Full Episodes of Today's Homeowner with Danny Lipford

Repairing and Sealing an Asphalt Driveway

By: Danny Lipford

Danny Lipford applying asphalt sealer to driveway.

Asphalt is a durable material for driveways, but it needs to be maintained from time to time to increase the lifespan of the driveway. Asphalt driveway maintenance includes:

  • Edging the driveway to keep grass from growing over it.
  • Repairing holes in the driveway using a cold asphalt repair mix.
  • Sealing the surface of the driveway with asphalt sealer every few years.

Read episode article to find out more.

Further Information

Print   Video Transcript

This house has great curb appeal, but it’s overshadowed by this ugly driveway, we’re about to change that.

Today’s Homeowner with Danny Lipford, the voice of home improvement, with projects tips, and ideas to help you improve your home.

Danny Lipford: Many homeowners spend a lot of time and money making sure the front of their house looks just right, while neglecting one of the most visible parts of their home, their driveway.

Now, this is an asphalt driveway, which is probably the most common type of driveway, and it’s very durable but still it can be damaged by sun, rain, snow, drainage problems, and it always seems like roots find someway of breaking the surface of any type of driveway. Well our plan is to completely revitalize this driveway by repairing, patching, and sealing the surface that will make it look a whole lot better than it does now and it’ll make it last a lot longer as well.

Now if you’re driveway is just beyond repair there are many other options that we’ll look at that you might consider, stay with us.

I see a number of obvious reasons why these homeowners are having problems with this asphalt driveway, this is where they park their second car and down below the car all these deposits of transmission fluid and oil; that has a way of really breaking down the asphalt material itself. Also tree roots, not much you can do about it, it certainly causes a lot of problems in this particular situation, also next to it you can see where the water kind of ponds up in this area after a heavy rain.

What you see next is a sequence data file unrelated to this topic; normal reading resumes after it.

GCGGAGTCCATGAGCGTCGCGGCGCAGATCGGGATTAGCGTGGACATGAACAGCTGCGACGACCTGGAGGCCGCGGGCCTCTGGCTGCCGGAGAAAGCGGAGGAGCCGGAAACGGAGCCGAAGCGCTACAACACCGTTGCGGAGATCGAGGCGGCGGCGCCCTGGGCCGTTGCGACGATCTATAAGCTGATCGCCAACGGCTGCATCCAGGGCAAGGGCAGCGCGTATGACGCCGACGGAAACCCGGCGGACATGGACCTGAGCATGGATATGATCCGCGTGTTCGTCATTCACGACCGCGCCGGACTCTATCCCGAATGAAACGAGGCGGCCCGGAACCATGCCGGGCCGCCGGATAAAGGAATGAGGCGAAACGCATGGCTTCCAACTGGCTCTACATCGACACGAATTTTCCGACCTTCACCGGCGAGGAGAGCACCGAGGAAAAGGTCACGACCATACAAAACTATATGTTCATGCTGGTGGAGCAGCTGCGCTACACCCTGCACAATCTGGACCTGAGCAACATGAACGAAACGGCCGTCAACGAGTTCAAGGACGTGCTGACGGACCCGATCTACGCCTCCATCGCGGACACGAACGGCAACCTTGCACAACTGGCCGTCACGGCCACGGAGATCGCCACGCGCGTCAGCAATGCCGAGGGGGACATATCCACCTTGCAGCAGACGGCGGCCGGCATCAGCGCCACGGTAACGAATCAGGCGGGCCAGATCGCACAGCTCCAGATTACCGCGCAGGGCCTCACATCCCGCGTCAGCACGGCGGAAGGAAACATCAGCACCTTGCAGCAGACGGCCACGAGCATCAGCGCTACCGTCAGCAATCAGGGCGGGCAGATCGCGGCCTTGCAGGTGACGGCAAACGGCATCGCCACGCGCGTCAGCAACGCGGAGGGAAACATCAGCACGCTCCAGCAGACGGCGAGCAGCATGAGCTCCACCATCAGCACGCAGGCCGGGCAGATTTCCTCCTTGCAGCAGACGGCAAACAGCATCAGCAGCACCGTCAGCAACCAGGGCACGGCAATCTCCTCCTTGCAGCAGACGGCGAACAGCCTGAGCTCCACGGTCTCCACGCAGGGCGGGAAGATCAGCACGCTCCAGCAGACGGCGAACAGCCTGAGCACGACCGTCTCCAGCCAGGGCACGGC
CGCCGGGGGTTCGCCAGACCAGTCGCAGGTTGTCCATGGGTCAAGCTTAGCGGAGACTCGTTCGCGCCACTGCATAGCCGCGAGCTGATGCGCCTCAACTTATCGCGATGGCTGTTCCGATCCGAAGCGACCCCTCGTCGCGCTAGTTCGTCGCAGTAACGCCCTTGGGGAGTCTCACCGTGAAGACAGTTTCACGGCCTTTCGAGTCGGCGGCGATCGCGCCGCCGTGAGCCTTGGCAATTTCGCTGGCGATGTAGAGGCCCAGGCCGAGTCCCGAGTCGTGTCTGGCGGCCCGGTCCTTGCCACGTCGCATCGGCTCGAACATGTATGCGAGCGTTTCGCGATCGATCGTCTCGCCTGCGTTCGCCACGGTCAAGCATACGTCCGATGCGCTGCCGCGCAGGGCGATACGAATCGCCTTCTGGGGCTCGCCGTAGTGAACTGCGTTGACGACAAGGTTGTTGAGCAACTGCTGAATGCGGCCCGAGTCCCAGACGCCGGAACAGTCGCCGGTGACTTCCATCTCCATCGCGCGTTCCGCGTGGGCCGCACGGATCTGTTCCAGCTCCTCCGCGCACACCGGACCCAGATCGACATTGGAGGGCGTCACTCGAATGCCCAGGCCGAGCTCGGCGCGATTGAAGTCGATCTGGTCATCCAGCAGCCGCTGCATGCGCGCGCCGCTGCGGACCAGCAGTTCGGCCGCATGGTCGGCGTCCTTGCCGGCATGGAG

The reason this doesn’t drain off properly is because the grass is grown up on this side of the driveway causing kind of a damming effect that can really cause problems with the asphalt itself. Now the tips we’re going to share with you this week are tips that you can use whether you’re driveway’s looking like this or it’s a brand new driveway. Ways that you can really maintain the driveway so that it looks and lasts better for a long, long time.

Now before we can do any repair or patching of this problem driveway, we have to get it clean. First Scott and I will round up all the tools we’ll need to get the job done, here that will include a push broom, a pressure washer, and a couple of flat bladed shovels. We begin by edging around the drive with the shovels to cut back the grass. This serves several purposes: first it clears off the asphalt edge so that we can see the whole drive to clean it and second, it just make the thing look better with the edges clearly defined.

But besides getting back lots of driveway that has been covered by the lawn, we’ve extended the life of the asphalt. The grass and dirt hold moisture on top of the asphalt which will shorten its life, and with enough time even these tiny roots will begin to break up the surface.

Now, we’ve made quite a mess so before we do any pressure washing we want to get most of this dirt and debris off the drive so we’re not just pushing around mud. We also need somewhere for the water to go before we fire up the pressure washer and since this is the spot on the drive where water has been standing we’re going to give it a little relief by cutting a trench to carry the water away from the asphalt.

The pressure washer we’re using will generate about 3,000 pounds of force per square inch and that makes the cleaning go pretty quickly. We aren’t trying to get it spotless but we do want to remove most of the dirt that might keep our sealer from sticking later, and cleaning out the cracks and grooves will also make the repair work go easier.

Now that all of our pressure washing is complete, I’m using this stiff broom just to sweep off any of the debris that might be left over. You know you don’t have to clean a driveway like this as clean as you would say a wood deck that you’re resealing, but you want to get as much loose material off the driveway as you can.

Now a lot of times when you pressure wash the outside of your house you may find a few things that you really didn’t want to find, maybe some repairs that were hidden behind some of the dirt and grime that was on the house, well we found a similar situation here, this is a lot worse than what we thought. And it’s going to require a good bit of work and you can see a lot of these loose pieces that are here.

Scott and I are going to have to dig all of this out before we start patching, but that’ll take up most of our time in terms of the repair. But one thing we don’t want to ignore is any of the other small cracks that are around, we’ve got, one here’s a good example because if you don’t fill this up and keep the water out of going down inside here and undermining it, then it will end up looking just like that.

The first step for the roughest spots is to actually remove some of the asphalt, all of the broken, loose pieces have to go, and the edges around these damaged areas have to be cleaned, so that the repair material will have a good surface to bond to. We’re also pulling up any small roots and clearing out any debris that would mess up our patch, for smaller areas this may be as simple as a little digging with a screw drive and a quick dusting with a whiskbroom, but it’s necessary in either case.